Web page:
The book will be published by the Sequart Research & Literacy Organization a “non-profit devoted solely to the study and promotion of the artistic and literary medium alternately known as comics, comic strips, comic books, graphic novels, manga, sequential art, and sequart.”
Beard says Gotham City 14 Miles is the first book on the old Batman TV series in over 10 years, and I say it’s about time. The book will examine the 1966-68 TV series and “quantify its worth and weight in current pop culture. It also intends to shoot down many of the cliches, falsehoods and outright misinformation about the show and illuminate its strengths and, yes, its weaknesses.”
My buddy Shaun McLaughlin was a producer at Warner Bros. and responsible for some of their best Bruce Timm-related toons like Batman Beyond, Static, and various incarnations of Justice League. It adds up to over 400 episodes of prime animated entertainment, so he knows how to make something with mass market appeal.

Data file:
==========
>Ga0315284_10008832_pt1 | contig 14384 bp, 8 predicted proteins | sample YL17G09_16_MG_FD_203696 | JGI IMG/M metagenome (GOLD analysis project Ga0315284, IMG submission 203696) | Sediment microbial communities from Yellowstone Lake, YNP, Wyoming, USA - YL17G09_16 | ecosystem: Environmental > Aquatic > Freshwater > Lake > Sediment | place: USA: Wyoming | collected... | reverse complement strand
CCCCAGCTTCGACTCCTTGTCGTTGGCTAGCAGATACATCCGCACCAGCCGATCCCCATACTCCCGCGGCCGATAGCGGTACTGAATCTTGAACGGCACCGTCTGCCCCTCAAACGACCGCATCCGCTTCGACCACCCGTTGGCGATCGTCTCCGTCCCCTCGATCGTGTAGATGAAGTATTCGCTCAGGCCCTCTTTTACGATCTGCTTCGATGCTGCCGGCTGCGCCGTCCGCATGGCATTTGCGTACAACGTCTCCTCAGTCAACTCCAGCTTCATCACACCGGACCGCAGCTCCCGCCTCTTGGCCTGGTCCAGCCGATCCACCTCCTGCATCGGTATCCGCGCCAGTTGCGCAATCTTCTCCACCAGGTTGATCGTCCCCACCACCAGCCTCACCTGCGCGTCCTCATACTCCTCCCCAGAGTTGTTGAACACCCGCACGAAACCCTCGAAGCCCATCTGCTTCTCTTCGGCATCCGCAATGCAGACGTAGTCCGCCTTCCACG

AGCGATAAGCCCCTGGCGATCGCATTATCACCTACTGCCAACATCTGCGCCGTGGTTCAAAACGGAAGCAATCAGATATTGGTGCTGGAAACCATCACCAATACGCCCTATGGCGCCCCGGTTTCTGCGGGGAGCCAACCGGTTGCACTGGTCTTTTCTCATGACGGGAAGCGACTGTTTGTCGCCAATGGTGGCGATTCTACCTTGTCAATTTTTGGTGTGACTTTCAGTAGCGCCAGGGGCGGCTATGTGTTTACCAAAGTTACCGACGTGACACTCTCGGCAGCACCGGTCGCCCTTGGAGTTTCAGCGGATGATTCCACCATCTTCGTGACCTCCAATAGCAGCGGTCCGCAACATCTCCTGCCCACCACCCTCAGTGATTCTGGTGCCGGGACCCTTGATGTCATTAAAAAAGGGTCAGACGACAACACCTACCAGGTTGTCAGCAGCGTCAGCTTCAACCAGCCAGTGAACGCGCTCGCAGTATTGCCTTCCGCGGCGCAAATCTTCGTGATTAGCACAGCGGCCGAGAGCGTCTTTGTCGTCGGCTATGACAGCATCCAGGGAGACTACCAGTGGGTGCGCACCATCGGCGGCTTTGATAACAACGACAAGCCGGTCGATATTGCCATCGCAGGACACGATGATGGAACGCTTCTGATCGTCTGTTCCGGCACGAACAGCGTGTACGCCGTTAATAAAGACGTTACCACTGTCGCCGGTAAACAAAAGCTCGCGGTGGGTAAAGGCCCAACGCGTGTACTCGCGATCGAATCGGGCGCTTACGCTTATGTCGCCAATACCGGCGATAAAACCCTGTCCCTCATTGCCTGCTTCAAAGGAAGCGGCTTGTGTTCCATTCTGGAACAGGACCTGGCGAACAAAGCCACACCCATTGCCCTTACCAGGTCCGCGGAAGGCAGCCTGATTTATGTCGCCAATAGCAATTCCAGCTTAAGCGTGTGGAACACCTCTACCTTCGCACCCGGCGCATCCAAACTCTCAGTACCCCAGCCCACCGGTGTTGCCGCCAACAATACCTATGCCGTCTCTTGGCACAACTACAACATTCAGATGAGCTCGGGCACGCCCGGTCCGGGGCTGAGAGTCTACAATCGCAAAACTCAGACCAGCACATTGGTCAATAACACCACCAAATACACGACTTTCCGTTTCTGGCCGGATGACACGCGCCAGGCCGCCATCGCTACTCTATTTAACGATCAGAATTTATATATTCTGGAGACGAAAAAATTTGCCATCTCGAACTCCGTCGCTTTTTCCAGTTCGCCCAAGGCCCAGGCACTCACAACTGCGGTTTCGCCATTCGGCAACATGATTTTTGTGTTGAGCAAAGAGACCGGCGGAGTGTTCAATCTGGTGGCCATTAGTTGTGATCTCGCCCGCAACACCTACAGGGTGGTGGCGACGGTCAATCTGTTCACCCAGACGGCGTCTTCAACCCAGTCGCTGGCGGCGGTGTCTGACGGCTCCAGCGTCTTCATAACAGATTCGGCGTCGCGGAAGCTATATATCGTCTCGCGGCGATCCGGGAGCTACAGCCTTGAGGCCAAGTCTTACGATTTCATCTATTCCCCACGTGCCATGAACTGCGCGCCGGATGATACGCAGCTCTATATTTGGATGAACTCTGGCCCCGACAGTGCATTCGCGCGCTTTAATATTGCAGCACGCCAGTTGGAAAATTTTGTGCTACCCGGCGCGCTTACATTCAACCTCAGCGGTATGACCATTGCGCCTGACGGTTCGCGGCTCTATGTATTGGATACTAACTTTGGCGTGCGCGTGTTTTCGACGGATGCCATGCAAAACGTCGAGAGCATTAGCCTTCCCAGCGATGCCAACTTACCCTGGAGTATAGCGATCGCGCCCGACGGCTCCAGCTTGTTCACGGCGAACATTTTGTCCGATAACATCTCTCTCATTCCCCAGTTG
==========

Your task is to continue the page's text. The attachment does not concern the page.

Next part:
He’s moved on to freelancing, pushing several projects through the development wormhole, including both an animated feature (with Omens Studios) and a live-action one. But when you’re in development, you get a lot of down time while you wait for people to make decisions, give notes, and update their social networks.
You could watch a lot of TV or surf the web or blog about your cat, but Shaun’s put his thumb-twiddling time to good use and come up with a nifty little project with his biz partner Gabriel Benson: Cheapjack Shakespeare.
I met Jules Feiffer once at a party some years ago. He seemed uncomfortable (long before meeting me, thank goodness), but friendly and talkative, if that makes any sense. I can’t say we really had a conversation or that he’d remember I was even there - the best I could do was to mumble out that I was a big fan. I read his work in The Village Voice for a number of years when I used to commute into Manhattan, his book The Great Comic Book Heroes was one of my early Rosetta Stones for comics and I’ve probably seen his animated short Munro as many times as I’ve seen What’s Opera, Doc?